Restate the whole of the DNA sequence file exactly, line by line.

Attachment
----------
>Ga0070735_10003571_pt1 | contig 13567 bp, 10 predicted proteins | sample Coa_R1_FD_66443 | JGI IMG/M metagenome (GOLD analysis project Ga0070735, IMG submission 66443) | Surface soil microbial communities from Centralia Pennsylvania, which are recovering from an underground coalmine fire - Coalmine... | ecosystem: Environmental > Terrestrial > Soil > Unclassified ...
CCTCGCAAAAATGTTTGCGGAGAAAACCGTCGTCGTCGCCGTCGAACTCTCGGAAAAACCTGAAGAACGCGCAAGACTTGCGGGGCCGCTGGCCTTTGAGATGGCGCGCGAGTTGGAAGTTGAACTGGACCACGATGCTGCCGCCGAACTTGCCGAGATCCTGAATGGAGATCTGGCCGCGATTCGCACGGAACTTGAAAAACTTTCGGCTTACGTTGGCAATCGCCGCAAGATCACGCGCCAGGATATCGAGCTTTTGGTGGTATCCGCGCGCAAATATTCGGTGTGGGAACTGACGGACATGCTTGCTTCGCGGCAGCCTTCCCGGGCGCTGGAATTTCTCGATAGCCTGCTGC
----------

>Ga0070735_10003571_pt1 | contig 13567 bp, 10 predicted proteins | sample Coa_R1_FD_66443 | JGI IMG/M metagenome (GOLD analysis project Ga0070735, IMG submission 66443) | Surface soil microbial communities from Centralia Pennsylvania, which are recovering from an underground coalmine fire - Coalmine... | ecosystem: Environmental > Terrestrial > Soil > Unclassified ...
CCTCGCAAAAATGTTTGCGGAGAAAACCGTCGTCGTCGCCGTCGAACTCTCGGAAAAACCTGAAGAACGCGCAAGACTTGCGGGGCCGCTGGCCTTTGAGATGGCGCGCGAGTTGGAAGTTGAACTGGACCACGATGCTGCCGCCGAACTTGCCGAGATCCTGAATGGAGATCTGGCCGCGATTCGCACGGAACTTGAAAAACTTTCGGCTTACGTTGGCAATCGCCGCAAGATCACGCGCCAGGATATCGAGCTTTTGGTGGTATCCGCGCGCAAATATTCGGTGTGGGAACTGACGGACATGCTTGCTTCGCGGCAGCCTTCCCGGGCGCTGGAATTTCTCGATAGCCTGCTGC